Courage Required

Not many people live like this. Facing our fears and organizing our lives in a way that’s best for our brains is no small undertaking.  But it’s not nearly as hard as walking around day after day with a thousand monkeys on your back while trying to think creatively, boost your business, make money, and have fun.

But anyone can succeed at peace management.  As long as you’re willing to read, talk to people who are good at it, and be persistent, you can step into a life that’s more peaceful, and infinitely more productive.

Featured photo credit: Matthew Kane via unsplash.com

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Last Updated on September 18, 2019

15 Best Organizing Tips For Office Organization and Getting More Done

15 Best Organizing Tips For Office Organization and Getting More Done

You may think that you don’t have time for office organization, but if you really knew how much time that disorganization cost you, you’d reconsider.

Rearranging and moving piles occasionally doesn’t count. Neither does clearing off your desk, if you swipe the mess into a bin, or a desk drawer.

A relatively neat and orderly office space clears the way for higher productivity and less wasted time.

Organizing your office doesn’t have to take days, it can be done a little at a time. In fact, maintaining an organized office is much more effective if you treat it like an on-going project, instead of a massive assault.

So, if you’re ready to get started, the following organizing tips will help you transform your office into an efficient workspace.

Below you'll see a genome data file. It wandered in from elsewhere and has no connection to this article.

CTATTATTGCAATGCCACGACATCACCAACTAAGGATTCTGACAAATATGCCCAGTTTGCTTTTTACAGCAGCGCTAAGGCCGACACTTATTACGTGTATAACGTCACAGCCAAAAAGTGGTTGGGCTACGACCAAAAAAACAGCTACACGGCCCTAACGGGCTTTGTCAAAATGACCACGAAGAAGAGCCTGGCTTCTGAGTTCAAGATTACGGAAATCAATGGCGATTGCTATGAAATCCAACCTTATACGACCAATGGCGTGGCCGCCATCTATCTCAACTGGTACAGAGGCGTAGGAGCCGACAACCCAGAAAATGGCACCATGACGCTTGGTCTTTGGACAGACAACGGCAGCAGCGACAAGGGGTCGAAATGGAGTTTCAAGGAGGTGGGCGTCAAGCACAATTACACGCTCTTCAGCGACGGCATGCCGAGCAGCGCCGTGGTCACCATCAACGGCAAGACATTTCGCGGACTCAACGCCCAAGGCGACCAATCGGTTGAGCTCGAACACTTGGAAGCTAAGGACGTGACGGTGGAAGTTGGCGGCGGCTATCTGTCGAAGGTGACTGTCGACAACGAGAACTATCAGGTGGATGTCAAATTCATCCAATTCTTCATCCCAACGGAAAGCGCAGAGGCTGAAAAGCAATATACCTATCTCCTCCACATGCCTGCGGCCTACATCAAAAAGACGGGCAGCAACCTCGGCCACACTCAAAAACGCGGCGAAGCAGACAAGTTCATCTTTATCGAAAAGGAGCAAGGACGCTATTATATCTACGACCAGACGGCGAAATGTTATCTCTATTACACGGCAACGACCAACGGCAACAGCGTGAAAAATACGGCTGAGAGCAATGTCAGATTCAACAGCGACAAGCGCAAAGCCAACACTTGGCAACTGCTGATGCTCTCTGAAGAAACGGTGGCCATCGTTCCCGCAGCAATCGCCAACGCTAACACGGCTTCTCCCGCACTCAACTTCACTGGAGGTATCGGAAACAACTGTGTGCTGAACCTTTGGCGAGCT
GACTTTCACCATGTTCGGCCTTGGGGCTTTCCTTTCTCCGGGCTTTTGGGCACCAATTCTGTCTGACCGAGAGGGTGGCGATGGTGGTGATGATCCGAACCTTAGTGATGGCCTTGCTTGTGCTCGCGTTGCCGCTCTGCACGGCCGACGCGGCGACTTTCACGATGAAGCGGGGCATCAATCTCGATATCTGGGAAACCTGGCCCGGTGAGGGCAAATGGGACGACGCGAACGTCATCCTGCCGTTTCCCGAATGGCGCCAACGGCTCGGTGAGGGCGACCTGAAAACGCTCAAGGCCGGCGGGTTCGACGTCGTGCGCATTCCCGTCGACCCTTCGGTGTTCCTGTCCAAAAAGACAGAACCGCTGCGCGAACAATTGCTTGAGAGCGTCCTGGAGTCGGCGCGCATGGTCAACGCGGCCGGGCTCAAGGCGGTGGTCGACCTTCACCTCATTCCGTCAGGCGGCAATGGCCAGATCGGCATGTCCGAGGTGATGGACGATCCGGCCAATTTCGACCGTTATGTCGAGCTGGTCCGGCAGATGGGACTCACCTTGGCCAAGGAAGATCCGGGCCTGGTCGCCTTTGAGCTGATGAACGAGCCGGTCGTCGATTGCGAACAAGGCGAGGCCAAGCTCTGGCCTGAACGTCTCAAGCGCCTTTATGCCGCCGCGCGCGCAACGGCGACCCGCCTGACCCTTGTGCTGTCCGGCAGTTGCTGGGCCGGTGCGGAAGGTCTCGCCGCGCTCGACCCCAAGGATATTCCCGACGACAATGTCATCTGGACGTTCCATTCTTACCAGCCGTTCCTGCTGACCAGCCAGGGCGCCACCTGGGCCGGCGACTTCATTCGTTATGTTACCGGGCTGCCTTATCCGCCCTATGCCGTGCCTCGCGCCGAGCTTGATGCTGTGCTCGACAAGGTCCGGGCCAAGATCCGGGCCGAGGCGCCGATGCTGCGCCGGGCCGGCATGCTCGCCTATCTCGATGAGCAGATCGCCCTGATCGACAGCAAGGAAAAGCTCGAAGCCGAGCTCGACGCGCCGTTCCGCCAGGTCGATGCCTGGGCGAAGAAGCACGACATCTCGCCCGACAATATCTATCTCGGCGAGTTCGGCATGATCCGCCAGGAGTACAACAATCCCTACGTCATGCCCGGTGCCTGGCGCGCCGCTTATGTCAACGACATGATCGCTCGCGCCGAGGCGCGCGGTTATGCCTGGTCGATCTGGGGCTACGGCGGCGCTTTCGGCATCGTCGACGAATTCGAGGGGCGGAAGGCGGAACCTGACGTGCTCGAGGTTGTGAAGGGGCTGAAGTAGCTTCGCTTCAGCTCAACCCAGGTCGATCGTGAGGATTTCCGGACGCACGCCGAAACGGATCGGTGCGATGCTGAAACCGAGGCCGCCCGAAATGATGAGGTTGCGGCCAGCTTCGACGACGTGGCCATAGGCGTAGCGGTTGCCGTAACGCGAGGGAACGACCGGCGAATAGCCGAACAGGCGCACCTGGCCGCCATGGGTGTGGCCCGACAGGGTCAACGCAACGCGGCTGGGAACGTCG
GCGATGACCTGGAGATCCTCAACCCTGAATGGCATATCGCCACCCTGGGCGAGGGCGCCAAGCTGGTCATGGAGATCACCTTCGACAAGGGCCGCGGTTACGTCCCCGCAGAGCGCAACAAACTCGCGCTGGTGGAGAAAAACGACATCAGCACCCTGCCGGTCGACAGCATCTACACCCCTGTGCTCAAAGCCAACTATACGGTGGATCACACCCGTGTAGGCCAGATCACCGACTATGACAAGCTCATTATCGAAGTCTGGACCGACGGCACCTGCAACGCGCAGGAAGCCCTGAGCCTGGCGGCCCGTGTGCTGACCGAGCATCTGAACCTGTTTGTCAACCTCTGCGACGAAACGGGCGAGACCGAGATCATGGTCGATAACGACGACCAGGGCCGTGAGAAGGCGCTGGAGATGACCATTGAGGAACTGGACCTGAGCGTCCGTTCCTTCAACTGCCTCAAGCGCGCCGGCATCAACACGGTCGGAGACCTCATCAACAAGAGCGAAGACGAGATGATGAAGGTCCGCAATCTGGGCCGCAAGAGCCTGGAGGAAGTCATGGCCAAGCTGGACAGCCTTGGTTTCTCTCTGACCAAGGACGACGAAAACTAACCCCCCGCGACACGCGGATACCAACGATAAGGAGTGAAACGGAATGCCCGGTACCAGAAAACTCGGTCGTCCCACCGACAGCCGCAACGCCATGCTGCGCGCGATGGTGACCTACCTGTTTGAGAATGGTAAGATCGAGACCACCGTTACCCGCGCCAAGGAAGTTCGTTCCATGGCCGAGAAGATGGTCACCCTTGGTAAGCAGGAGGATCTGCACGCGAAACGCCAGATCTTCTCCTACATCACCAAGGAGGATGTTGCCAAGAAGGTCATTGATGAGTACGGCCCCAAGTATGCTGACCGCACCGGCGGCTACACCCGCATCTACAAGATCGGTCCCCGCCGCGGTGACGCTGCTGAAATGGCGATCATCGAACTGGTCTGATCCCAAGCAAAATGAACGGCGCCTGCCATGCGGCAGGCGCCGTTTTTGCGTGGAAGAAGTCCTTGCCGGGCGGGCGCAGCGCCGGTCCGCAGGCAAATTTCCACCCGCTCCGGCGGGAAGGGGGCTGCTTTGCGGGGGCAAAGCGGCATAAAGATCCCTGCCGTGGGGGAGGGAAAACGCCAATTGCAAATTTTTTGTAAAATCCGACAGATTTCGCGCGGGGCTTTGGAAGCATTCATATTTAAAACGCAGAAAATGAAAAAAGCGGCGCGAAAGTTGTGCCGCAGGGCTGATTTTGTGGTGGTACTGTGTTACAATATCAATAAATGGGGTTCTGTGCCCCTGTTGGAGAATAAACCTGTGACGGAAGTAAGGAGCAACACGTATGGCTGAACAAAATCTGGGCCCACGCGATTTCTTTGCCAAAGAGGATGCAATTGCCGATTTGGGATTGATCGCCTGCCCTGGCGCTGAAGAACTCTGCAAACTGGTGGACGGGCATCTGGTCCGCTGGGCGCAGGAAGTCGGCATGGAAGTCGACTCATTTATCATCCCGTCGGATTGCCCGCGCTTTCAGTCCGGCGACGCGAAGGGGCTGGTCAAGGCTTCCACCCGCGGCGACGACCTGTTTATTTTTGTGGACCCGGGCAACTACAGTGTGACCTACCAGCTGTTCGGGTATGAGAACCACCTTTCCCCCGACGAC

1. Purge Your Office

De-clutter, empty, shred, get rid of everything that you don’t need or want. Look around. What haven’t you used in a while?

Take one area at a time. If it doesn’t work, send it out for repair or toss it. If you haven’t used it in months and can’t think of when you’ll actually need it, out it goes. This goes for furniture, equipment, supplies, etc.

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Don’t forget about knick-knacks, plants (real or artificial), and decorations – if they’re covered with dust and make your office look shabby, they’re fair game.

2. Gather and Redistribute

Gather up every item that isn’t where it belongs and put it where it does.

3. Establish Work “Zones”

Decide what type of activity happens in each area of your office. You’ll probably have a main workspace (most likely your desk,) a reference area (filing cabinet, shelves, binders,) and a supply area (closet, shelves or drawers.)

Place the appropriate equipment and supplies are located in the proper area as much as possible.

4. Close Proximity

Position the equipment and supplies that you use most within reach. Things that you rarely use can be stored or put away.

5. Get a Good Labeler

Choose a label maker that’s simple to use. Take the time to label shelves, bins, baskets drawers. Not only will it remind you where things go, but it will also help others who may have a need to find, use, or put away anything in your workspace.

6. Revise Your Filing System

As we move fully into the digital age, the need to store paper files has decreased.

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What can your store digitally? Are you duplicating files? You may be able to eliminate some of the files and folders you’ve used in the past. If you’re storing files on your computer, make sure you are doing regular back-ups.

Here’re some storage ideas for creating a smooth filing system:

  • Create a meeting folder – Put all “items to be discussed” in there along with items that need to be handed off, reports that need to be given, etc. It’ll help you be prepared for meetings and save you stress in the even that a meeting is moved up.
  • Create a WOR folder – So much of our messy papers are things that are on hold until someone else responds or acts. Corral them in a WOR (Waiting on Response) folder. Check it every few days for outstanding actions you may need to follow-up on.